The # 1 Enemy: Inadequate Planning in Addressing Tension Loads

 

How will you identify possible weak points in your timber structure?

Is it worth your time?

Can such a complex issue be summarized in an easy-to-grasp format?

If you are mechanically inclined even slightly, I can confidently say:

Yes, it is worth your time.

It is summarized in an easy to grasp format and Yes, you will be able to identify weak points by absorbing the following information and simply applying common sense.

 

Video Seminar & Article Below

Overview

Part #1 What is a tension load? What role does tension play in the collapse of a structure?

Part #2 Tension loads in a truss .

Part #3 Examples of typical shear systems used to resist tipping over.

Part #4 Tension loads in beam failure and timber grading tips.

Part #1: What is a Tension Load?

A tension load is the force which separates or pulls structural members apart.

This occurs in structural members when they are resisting forces of gravity, wind, or earthquakes. The strength of your timber structure boils down to how well it handles tension loads.

Tension loads tend to be the Achilles heel with most structures, not only in timber framing. A structural member that fails under a compression load blows out on the side has the weakest tension strength.

To understand a timber joint failing under tension, visualize a piece of wood getting pulled apart. Either perpendicular to grain, like a piece of firewood being split, or parallel to grain, like slamming the end grain with a sledge hammer, causing a portion of the timber to slide backwards.

In a home fire, for example, a 2×4 truss will collapse very quickly because it doesn’t take long for the fire to weaken the truss members under tension load. A freestanding pavilion or porte-cochère may blow over in a heavy windstorm if resistances to tension loads are inadequate. A post may buckle or a beam may collapse if wood fibers are unable to bear tension loads.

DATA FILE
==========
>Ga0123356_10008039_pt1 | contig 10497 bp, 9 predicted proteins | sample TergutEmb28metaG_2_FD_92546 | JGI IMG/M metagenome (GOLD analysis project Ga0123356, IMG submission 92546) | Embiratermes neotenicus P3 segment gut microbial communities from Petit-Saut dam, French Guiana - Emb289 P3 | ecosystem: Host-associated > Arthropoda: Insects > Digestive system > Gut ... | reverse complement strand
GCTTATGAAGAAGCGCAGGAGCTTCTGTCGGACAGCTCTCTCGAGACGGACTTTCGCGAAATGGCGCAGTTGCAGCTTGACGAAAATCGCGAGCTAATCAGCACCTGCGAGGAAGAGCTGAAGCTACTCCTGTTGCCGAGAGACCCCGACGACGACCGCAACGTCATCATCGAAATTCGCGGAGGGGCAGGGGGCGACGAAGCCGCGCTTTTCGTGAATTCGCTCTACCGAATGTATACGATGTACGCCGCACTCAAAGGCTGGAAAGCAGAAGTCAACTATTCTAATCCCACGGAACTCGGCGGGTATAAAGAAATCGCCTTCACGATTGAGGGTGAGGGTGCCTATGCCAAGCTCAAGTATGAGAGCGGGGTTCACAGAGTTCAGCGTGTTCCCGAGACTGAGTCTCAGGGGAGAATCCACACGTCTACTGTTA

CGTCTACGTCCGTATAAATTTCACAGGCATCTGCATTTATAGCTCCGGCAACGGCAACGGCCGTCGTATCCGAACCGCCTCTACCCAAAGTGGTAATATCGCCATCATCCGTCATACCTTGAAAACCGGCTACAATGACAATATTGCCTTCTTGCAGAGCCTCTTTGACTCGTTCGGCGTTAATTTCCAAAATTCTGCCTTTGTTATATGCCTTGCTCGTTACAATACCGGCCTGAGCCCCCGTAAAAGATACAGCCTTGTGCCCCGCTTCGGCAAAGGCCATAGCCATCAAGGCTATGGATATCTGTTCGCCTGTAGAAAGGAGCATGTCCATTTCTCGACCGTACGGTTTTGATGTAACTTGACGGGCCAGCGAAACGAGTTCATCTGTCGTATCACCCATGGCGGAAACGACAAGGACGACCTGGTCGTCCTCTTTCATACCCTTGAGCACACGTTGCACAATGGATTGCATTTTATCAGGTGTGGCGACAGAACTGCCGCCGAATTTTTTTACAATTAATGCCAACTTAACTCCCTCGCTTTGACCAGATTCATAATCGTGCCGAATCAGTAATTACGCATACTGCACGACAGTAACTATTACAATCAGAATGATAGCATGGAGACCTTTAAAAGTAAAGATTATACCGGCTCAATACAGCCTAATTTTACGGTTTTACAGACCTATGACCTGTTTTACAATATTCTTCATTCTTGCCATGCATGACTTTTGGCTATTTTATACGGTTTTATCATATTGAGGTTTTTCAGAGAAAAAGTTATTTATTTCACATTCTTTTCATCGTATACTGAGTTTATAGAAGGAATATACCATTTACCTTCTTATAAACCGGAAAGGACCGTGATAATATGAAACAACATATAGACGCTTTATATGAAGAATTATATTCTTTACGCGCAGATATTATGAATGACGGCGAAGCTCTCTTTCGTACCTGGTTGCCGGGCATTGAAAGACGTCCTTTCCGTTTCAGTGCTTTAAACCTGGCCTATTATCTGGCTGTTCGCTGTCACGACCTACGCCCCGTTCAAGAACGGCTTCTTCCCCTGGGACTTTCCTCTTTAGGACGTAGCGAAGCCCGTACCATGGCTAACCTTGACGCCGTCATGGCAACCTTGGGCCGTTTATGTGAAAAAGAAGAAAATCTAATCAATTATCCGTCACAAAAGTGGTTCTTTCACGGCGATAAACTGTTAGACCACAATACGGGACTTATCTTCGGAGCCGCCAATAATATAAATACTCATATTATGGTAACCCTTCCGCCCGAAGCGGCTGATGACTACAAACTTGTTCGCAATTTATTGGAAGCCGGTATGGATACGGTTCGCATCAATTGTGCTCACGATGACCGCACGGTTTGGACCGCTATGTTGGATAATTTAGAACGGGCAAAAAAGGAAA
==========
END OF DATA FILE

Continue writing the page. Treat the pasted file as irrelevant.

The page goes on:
Part #2: Tension Loads in a Truss

The explanation easiest to grasp comes through in the accompanying videos (above).

In case you’re short on time or can’t view the video here is a short summary: Picture yourself constructing a truss for a building 24 feet wide.

First, you set a 24 foot long 2×4 horizontally across the walls. Next, you install two shorter rafters at an angle on either side to form a peak at the center. You connect the 2×4 intersections at the walls (each end of the 24 foot 2×4.) Gravity holds the peak tightly together as long as the angled 2×4 rafters cannot pull or slide away from the 24 foot 2×4 ends. Now the peak will support a load but the mid-span of all three 2x4s will not.

What to do? Hang a 2×4 vertically from your solid peak and connect it to your 24 foot horizontal 2×4.

You now have a solid place to post from to support the mid span of both angled 2x4s. After you have installed your angled supports/webs, the roof load travels down through your webs, up through your king post and down through your angled rafters, which is restrained by your 24 foot long 2×4.

The critical factor is how well your tension loaded joints perform. Timber framers of old were aware of this, which is why you can find many examples of joinery which lock together more tightly as the tension increases. The video also goes through the compression and tension loading of a typical knee brace triangle.

Two favorable factors regarding wind and earthquake loading is:

 

1. They are not under constant load, as are trusses.
2. The load can be dispersed among many smaller knee braces and joints.

Personally, I like big triangles with angles offset from a 45 degree to take the load more directly, provided that the resulting thrust/tension will be absorbed safely.

Part #3: Lateral Bracing Systems